Metastatic Breast Cancer

Rock And Rho: Proteins that help cancer cells groove

Biologists at The Johns Hopkins University have discovered that low oxygen conditions, which often persist inside tumors, are sufficient to initiate a molecular chain of events that transforms breast cancer ...

Dec 26, 2013
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Mutations linked to breast cancer treatment resistance

Researchers at the University of Michigan Comprehensive Cancer Center have identified a type of mutation that develops after breast cancer patients take anti-estrogen therapies. The mutations explain one reason why patients ...

Nov 03, 2013
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Technique filters cancer where chemo can't reach

(Medical Xpress)—A cancer therapy that removes malignant cells from a patient's cerebrospinal fluid may soon be available to prevent metastases and decrease complications of cancers involving the brain, according to Penn ...

Jul 30, 2013
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Exercise could reduce bone tumor growth

(Medical Xpress)—Weight-bearing exercise, often prescribed to combat bone loss, might have anti-cancer effects. Cornell biomedical researchers report that mechanical stimulation of cancerous bone, in making ...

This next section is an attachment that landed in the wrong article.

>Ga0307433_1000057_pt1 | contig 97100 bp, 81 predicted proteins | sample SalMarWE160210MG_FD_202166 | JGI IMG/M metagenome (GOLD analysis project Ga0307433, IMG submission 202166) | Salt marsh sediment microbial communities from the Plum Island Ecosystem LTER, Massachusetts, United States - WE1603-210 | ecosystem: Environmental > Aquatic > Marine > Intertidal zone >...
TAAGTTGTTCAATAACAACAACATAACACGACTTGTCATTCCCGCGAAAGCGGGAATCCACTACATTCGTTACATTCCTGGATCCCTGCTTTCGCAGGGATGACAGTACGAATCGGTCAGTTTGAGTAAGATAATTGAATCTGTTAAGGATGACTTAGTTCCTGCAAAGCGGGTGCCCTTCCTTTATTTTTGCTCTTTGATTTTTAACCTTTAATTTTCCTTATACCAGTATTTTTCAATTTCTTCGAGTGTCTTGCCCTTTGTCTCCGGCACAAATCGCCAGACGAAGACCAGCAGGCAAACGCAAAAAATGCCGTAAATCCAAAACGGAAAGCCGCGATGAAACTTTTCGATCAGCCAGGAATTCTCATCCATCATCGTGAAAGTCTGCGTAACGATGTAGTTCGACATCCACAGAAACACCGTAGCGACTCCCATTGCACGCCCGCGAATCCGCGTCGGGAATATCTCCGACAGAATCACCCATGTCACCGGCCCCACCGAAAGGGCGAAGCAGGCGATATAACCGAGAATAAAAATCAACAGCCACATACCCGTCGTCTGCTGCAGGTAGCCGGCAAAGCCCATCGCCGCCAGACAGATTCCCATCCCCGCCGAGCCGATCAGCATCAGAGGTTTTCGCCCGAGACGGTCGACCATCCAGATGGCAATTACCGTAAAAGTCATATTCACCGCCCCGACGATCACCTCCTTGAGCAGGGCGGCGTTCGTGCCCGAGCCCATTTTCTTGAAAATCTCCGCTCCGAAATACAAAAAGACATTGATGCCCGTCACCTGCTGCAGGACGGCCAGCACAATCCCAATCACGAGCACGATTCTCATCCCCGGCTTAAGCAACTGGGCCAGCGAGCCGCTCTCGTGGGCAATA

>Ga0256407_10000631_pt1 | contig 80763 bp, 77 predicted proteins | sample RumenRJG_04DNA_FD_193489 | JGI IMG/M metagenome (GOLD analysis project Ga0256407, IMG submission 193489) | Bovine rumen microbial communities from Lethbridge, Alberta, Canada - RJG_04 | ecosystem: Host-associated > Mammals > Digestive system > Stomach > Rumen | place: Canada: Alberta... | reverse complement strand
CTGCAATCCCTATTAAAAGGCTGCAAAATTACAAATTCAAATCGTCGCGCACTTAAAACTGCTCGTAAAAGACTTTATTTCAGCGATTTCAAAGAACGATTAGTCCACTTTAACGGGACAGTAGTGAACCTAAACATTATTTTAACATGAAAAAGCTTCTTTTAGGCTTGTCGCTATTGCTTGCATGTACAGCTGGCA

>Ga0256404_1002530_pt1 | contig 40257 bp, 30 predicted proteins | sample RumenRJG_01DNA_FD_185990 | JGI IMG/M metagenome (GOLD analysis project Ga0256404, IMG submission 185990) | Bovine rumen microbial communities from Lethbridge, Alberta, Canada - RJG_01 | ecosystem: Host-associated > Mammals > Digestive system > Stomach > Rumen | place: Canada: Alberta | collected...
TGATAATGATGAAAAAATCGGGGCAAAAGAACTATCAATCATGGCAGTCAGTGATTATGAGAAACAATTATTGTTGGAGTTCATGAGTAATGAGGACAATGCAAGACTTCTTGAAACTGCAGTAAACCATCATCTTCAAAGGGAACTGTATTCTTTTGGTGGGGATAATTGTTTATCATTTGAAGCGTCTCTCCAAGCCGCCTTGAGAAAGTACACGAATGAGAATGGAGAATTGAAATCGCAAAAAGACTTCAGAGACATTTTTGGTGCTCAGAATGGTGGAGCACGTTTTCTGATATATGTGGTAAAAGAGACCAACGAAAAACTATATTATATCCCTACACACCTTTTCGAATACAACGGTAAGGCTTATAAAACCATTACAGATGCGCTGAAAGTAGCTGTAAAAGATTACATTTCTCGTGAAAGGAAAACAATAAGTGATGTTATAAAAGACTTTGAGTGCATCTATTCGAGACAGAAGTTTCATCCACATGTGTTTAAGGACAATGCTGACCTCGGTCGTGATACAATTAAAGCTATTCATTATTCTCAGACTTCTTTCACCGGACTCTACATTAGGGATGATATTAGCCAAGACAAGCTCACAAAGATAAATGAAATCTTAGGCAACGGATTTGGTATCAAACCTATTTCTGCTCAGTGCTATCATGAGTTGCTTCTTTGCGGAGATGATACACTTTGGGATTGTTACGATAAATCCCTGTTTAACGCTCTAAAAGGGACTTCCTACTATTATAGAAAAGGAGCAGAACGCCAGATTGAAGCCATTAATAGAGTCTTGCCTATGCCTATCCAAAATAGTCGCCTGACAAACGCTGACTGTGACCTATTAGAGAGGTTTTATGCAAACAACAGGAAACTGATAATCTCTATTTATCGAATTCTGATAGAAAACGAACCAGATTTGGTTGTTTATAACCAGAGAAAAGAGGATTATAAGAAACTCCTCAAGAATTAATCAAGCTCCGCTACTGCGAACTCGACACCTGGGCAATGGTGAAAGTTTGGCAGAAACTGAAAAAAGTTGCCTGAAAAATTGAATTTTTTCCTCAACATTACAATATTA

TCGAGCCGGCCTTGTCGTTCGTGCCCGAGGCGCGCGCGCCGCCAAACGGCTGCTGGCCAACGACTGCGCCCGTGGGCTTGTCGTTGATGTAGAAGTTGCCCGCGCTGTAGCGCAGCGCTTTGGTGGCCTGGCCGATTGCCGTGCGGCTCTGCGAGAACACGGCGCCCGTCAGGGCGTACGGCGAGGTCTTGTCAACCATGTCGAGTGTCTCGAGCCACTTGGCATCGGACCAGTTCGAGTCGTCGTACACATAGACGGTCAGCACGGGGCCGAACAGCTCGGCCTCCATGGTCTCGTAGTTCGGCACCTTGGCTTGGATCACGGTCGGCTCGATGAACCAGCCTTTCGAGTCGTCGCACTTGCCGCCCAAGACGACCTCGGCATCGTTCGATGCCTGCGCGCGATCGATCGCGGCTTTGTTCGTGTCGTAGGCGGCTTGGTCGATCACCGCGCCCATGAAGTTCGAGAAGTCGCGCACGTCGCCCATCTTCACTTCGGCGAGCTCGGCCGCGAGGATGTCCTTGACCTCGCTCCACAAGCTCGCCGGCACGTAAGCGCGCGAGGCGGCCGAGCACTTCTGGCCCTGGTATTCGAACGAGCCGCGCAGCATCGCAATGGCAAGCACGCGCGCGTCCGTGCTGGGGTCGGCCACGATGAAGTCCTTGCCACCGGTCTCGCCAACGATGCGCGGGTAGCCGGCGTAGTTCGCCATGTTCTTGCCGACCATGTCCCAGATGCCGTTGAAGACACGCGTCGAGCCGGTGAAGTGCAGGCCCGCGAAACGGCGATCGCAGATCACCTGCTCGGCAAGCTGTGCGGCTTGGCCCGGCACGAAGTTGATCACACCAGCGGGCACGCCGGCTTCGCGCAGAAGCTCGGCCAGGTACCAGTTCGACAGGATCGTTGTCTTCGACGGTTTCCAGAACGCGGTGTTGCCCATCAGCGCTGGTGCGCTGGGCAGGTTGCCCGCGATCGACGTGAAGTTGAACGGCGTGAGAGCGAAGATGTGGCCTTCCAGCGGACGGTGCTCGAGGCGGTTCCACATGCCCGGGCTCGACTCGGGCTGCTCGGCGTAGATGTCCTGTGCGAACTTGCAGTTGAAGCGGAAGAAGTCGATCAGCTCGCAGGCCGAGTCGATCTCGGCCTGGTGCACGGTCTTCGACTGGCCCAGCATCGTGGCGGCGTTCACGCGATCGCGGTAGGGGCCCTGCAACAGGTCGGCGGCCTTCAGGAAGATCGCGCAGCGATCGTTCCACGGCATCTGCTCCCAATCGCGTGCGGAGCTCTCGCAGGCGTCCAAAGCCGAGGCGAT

May 07, 2013
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Metastatic breast cancer is a stage of breast cancer where the disease has spread to distant metastases. It is a complication of primary breast cancer, usually occurring several years after resection of the primary breast cancer. Metastatic breast cancer cells frequently differ from the preceding primary breast cancer in properties such as receptor status, have often developed resistance to several lines of previous treatment and acquired special properties that permit them metastasize to distant sites, making them especially dangerous. The prognosis is often poor, distant metastases are the cause of about 90% of deaths due to breast cancer.

Breast cancer primarily metastasizes to the bone, lungs, regional lymph nodes, liver and brain, with the most common site being the bone. Lymph node metastsasis into the sentinel node and few surrounding nodes is regarded as a treatable local event and not metastatic breast cancer, both when occurring at primary presentation or later.

Typical environmental barriers in a metastatic event include physical (a basement membrane), chemical (reactive oxygen species or ROS, hypoxia and low pH) and biological (immune surveillance, inhibitory cytokines and regulatory extra-cellular matrix (ECM) peptides) components. Organ-specific anatomic considerations also influence metastasis; these include blood-flow patterns from the primary tumor and the homing ability of cancer cells to certain tissues. The targeting by cancer cells of specific organs is probably regulated by chemo-attractant factors and adhesion molecules produced by the target organ, along with cell-surface receptors expressed by the tumor cells.

This text uses material from Wikipedia licensed under CC BY-SA

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